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Souvenir d'un Ami

Souvenir d’un Ami
Rose of the Month For April, 2008
by Barbara Picarelli

I was stumped about what rose to feature this month, not because I have a mental block (that too) but because there’re so MANY to choose from. I went back to the list on our website and debated. ‘Souvenir d’un Ami’ is another rose I ordered from Sequoia Nursery before it closed its doors forever. I think the idea of it being intensely fragrant was the clincher.

This rose is listed as a Tea rose—not to be confused with a hybrid tea. Tea roses were popular garden roses in Europe during the later part of the 19th century, however, many have now become extinct. They are not very cold hardy so growing them in the eastern and northern states requires a lot of protection. Tea roses were considered something of a status symbol, and were mostly grown in Conservatories, (especially in England), a glorified version of our greenhouses. Many of our old Tea roses were also crossed with Chinas, Noisettes and even Bourbons, which greatly confused the issue. Gerd Krussman states in his book, The Common Book of Roses, that while close relatives of Chinas, the blooms are larger, more fragrant and semi to fully double, while the colors can vary from yellow to apricot, white and pink to a very bright red.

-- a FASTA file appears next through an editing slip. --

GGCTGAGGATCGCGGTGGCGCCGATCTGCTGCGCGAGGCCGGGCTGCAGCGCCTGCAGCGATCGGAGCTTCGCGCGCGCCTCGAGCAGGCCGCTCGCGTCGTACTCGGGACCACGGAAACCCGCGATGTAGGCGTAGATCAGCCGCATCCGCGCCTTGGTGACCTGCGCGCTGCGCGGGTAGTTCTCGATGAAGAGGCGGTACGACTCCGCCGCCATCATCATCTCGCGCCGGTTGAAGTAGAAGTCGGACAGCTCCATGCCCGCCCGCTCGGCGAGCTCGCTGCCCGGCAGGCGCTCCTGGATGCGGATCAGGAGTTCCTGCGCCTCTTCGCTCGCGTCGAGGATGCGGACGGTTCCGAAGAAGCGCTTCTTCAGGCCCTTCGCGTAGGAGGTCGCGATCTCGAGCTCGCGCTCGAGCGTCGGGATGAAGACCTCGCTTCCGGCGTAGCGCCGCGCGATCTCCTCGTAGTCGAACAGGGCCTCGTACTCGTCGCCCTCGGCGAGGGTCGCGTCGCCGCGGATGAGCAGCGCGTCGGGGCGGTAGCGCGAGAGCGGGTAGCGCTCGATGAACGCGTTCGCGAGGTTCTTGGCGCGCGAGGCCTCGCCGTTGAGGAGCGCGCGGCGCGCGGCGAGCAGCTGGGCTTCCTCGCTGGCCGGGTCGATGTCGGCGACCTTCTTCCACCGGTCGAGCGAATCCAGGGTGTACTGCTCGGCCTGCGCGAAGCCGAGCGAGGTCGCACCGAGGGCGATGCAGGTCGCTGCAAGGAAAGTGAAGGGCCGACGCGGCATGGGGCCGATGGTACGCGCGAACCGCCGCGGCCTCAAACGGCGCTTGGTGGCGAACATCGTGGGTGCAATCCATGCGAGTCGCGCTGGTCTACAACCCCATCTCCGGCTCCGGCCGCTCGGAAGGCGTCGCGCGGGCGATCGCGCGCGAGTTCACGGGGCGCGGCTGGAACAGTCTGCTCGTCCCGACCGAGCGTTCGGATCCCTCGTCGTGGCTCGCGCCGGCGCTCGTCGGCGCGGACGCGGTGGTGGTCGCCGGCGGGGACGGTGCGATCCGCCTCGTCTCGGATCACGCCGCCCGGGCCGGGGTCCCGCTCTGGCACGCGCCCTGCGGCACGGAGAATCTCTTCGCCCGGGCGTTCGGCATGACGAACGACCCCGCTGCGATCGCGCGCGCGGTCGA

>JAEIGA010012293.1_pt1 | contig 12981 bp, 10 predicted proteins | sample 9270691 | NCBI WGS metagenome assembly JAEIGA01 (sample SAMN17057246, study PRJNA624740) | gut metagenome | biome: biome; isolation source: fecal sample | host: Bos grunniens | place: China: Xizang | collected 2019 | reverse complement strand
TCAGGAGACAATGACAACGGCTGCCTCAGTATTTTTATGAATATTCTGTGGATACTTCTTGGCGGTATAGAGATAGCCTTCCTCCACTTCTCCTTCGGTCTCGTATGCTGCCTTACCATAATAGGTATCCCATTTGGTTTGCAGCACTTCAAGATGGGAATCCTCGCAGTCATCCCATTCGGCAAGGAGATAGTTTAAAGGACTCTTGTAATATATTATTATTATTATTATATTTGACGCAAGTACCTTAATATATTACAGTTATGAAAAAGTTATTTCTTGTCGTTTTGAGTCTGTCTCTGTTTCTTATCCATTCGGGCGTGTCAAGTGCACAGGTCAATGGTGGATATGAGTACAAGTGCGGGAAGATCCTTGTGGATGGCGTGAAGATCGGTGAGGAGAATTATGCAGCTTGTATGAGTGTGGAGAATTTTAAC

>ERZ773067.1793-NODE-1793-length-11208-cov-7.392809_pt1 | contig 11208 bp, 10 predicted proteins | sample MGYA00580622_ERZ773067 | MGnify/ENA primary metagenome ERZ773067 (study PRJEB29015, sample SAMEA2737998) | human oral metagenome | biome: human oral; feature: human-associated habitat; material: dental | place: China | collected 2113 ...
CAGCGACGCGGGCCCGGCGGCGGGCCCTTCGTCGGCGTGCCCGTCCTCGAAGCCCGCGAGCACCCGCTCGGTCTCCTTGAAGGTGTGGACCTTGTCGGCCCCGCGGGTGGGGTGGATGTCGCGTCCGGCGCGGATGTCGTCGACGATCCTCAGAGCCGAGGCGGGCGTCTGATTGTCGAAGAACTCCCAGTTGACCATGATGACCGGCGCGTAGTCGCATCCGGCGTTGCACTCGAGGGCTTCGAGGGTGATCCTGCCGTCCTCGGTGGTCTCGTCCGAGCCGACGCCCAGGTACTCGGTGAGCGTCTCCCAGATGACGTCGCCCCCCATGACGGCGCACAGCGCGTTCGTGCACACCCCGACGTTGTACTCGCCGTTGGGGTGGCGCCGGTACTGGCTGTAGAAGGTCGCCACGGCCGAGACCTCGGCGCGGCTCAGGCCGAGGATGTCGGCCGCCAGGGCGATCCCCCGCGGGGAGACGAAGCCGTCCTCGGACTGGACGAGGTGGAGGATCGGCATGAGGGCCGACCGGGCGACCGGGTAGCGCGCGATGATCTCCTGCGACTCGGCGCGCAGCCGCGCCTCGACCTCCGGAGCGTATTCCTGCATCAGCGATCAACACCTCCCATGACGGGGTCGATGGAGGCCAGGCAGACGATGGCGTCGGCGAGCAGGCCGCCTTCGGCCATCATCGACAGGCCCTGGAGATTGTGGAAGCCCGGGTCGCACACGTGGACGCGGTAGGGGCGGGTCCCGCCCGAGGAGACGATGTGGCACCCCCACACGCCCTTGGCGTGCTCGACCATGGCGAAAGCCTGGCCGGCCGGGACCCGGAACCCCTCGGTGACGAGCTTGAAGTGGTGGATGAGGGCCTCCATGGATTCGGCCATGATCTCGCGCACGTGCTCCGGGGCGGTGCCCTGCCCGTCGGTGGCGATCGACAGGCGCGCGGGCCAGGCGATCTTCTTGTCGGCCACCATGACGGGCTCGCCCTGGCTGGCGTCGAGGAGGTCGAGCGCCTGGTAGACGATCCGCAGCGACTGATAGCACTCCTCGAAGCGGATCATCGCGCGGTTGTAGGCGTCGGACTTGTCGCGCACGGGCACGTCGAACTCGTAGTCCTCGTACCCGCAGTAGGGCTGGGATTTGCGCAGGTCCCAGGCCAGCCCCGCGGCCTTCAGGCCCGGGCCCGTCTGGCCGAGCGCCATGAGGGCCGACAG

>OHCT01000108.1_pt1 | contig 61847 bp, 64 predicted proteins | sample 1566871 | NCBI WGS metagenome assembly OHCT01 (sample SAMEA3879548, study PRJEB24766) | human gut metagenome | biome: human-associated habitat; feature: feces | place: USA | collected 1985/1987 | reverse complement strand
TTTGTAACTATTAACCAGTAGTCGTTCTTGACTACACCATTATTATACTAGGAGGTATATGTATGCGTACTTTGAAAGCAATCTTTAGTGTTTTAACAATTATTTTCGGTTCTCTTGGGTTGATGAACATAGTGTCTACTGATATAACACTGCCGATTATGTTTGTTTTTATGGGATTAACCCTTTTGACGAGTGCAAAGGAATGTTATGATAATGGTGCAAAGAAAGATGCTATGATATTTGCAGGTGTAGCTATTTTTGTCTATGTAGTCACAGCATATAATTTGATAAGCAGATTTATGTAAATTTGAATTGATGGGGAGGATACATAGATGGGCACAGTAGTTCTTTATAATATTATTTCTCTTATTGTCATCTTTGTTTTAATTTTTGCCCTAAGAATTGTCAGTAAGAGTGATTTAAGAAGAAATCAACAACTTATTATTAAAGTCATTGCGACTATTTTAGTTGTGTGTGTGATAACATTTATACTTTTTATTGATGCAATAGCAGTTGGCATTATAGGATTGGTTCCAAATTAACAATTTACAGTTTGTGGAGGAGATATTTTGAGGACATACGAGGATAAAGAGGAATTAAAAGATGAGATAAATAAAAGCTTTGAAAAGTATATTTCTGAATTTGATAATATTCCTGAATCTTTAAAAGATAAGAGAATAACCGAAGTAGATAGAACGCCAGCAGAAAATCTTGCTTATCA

The first Tea rose was sent to England in 1808 by the East India Company, from a nursery in Canton, China, to Sir Abraham Hume who named it “Hume’s Blush.” The rose did not arrive until 1810 so it must have been well cared for en route. Between 1821 and 1830, no fewer than 27 Tea roses were hybridized by the French. From this time forward the development of the Tea rose began in earnest and did not stop until the advent of the hybrid tea roses. Tea roses are best just lightly pruned if at all, and then only after they bloom.

‘Souvenir d’un Ami’ dates to 1846, hybridized by a Mr. Belot-Defougere. Its color can vary from pink to salmon color. Foliage is a deep green and the bush is very vigorous and grows quite tall, listed up to 8 feet by 4 feet wide. (Apparently one of the items I did not check before ordering!) Some books state this rose is good for a potted plant but I suspect that this is in the frozen north where it would not grow so large! What is especially notable is the intense fragrance of its cupped double blooms which are recurrent. This rose was one of the best loved in Victorian England because of its ease of cultivation. The name means in “remembrance of a friend.”

Image of Souvenir d'un Ami from the Beauties of the Rose by Henry Curtis 1850-1853 .

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